Man on Wire
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In August of 1974, a group of young men in business suits entered the Twin Towers of New York City’s newly-built World Trade Center, hauling crates, with their falsified ID cards at the ready. But these men weren’t the businessmen they appeared to be—they were friends of Philippe Petit, a French tight-rope walker who was determined to sneak past the guards and walk between the two towers, 1350 feet above the city streets.

James Marsh’s Man on Wire (based on Petit’s book, To Reach the Clouds) is a fascinating and immensely entertaining documentary about “the artistic crime of the century”—Philippe’s highly illegal and terrifyingly dangerous adventure between the legendary towers. The film moves back and forth through time, covering everything from Philippe’s teen obsession with the Twin Towers before they were even built to his high-wire practice and his early walks between the towers of Notre Dame in Paris and another in Syndey, Australia—and, finally, his preparation for his walk between the Twin Towers.

The film tells Philippe’s story using original stills and footage, along with reenactments, but the most fascinating parts are the interviews with Philippe and his friends and accomplices. For the most part, they’re all interesting and expressive people—and, even though more than 30 years have passed since the event, they still seem to be in awe of the whole thing. The film briefly explores their relationships with Philippe, too—and what made them so willing to help him do something that could very well kill him.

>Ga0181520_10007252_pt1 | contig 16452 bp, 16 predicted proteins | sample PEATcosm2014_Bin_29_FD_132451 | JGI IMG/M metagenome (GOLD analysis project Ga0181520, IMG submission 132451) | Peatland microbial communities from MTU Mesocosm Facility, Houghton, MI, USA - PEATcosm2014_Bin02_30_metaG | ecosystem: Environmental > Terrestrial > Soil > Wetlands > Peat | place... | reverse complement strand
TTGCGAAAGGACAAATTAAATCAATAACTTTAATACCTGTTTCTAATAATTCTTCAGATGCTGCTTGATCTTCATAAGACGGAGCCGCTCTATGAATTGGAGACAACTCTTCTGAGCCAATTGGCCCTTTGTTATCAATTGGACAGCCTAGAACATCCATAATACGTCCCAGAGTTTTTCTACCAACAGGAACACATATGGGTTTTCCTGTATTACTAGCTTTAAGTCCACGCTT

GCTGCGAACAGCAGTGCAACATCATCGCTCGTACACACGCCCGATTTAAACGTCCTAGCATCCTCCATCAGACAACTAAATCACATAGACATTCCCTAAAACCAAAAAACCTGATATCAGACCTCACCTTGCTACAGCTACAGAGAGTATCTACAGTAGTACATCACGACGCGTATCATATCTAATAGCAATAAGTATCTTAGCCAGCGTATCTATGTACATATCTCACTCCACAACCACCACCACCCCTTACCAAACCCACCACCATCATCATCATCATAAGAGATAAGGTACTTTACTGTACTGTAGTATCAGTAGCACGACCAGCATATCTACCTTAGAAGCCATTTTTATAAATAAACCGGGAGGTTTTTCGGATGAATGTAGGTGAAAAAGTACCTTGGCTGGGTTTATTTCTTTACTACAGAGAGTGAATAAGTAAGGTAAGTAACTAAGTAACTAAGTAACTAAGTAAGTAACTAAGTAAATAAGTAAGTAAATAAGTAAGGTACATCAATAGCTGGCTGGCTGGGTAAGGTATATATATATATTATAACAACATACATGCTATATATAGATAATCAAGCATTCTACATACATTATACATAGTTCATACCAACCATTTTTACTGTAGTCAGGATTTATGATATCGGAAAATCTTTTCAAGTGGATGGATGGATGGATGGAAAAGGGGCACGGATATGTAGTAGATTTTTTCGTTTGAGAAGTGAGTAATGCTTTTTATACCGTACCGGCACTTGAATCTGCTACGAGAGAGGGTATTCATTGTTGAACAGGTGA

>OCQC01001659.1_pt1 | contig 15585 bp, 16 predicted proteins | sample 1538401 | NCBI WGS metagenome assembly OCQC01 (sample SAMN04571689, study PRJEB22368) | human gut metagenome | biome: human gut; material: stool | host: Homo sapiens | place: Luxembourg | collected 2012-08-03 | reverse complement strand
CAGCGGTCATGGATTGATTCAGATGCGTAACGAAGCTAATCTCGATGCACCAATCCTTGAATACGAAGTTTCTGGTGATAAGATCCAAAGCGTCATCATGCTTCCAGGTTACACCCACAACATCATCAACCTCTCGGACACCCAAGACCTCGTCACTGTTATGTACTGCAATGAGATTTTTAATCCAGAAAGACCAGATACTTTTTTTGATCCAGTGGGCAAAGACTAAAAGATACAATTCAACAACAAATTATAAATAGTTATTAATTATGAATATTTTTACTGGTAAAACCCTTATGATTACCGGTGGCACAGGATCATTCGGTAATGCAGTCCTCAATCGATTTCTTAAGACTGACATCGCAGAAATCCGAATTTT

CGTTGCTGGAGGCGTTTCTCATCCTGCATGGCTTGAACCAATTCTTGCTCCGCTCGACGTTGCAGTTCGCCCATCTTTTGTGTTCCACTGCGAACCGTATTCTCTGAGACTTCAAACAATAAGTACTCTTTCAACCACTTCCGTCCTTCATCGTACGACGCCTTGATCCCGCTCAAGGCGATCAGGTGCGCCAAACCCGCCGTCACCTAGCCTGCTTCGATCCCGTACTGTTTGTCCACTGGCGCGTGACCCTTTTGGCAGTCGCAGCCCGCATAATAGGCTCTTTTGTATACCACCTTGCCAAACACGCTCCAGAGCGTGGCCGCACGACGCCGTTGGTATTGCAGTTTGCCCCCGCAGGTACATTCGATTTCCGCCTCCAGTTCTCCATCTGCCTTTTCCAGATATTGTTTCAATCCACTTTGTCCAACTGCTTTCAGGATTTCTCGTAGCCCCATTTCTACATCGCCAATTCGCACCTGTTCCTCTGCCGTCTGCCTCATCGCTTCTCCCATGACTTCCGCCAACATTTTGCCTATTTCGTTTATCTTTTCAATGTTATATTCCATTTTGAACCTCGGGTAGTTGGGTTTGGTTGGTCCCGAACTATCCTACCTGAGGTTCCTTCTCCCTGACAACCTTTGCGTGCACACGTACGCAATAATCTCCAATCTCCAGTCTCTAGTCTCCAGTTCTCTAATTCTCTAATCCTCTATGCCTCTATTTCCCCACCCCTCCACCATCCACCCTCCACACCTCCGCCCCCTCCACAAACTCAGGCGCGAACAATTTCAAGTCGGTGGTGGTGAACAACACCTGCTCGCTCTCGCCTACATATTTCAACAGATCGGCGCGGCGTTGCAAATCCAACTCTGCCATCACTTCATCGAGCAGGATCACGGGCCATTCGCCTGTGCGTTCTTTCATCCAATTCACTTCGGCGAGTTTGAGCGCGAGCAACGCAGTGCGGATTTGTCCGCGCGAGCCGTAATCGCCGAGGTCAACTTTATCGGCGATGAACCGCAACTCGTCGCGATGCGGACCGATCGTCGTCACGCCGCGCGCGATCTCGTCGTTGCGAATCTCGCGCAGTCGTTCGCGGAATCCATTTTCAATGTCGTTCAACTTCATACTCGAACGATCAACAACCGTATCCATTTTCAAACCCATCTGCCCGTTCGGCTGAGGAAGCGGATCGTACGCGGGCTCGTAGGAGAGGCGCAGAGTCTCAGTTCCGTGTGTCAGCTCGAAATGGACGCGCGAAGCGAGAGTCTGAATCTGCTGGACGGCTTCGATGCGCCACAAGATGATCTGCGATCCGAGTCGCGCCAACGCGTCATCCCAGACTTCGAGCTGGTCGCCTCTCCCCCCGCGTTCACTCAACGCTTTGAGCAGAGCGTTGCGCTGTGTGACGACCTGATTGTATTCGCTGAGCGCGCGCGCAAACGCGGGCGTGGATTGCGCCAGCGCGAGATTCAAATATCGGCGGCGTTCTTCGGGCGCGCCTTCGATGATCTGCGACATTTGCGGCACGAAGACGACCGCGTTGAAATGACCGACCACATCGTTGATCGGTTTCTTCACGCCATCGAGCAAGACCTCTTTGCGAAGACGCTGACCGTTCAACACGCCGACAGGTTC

But the most expressive interviewee of them all is Philippe himself. The so-called “tightrope dancer” is a wonderfully eccentric character who clearly loves to relive his adventures. And he’s so enthusiastic and emphatic, in fact, that I’m pretty sure he could talk about just about anything, and he’d easily hold my attention.

Philippe goes into great detail about every aspect of the story—and, not satisfied to sit still and explain, he often gets up and demonstrates how it all happened and what it was like. As you watch and listen to Philippe tell his story, you’ll find that it’s nearly impossible not to get caught up in the excitement and anticipation—and even the thrilling danger of it all.

Man on Wire is a breathtaking and even suspenseful documentary about obsession and determination—as well as teamwork and friendship. It may not make you want to set up a tight rope in your backyard, but you’ll definitely be amazed and highly entertained by Philippe and his astonishing high-wire act.

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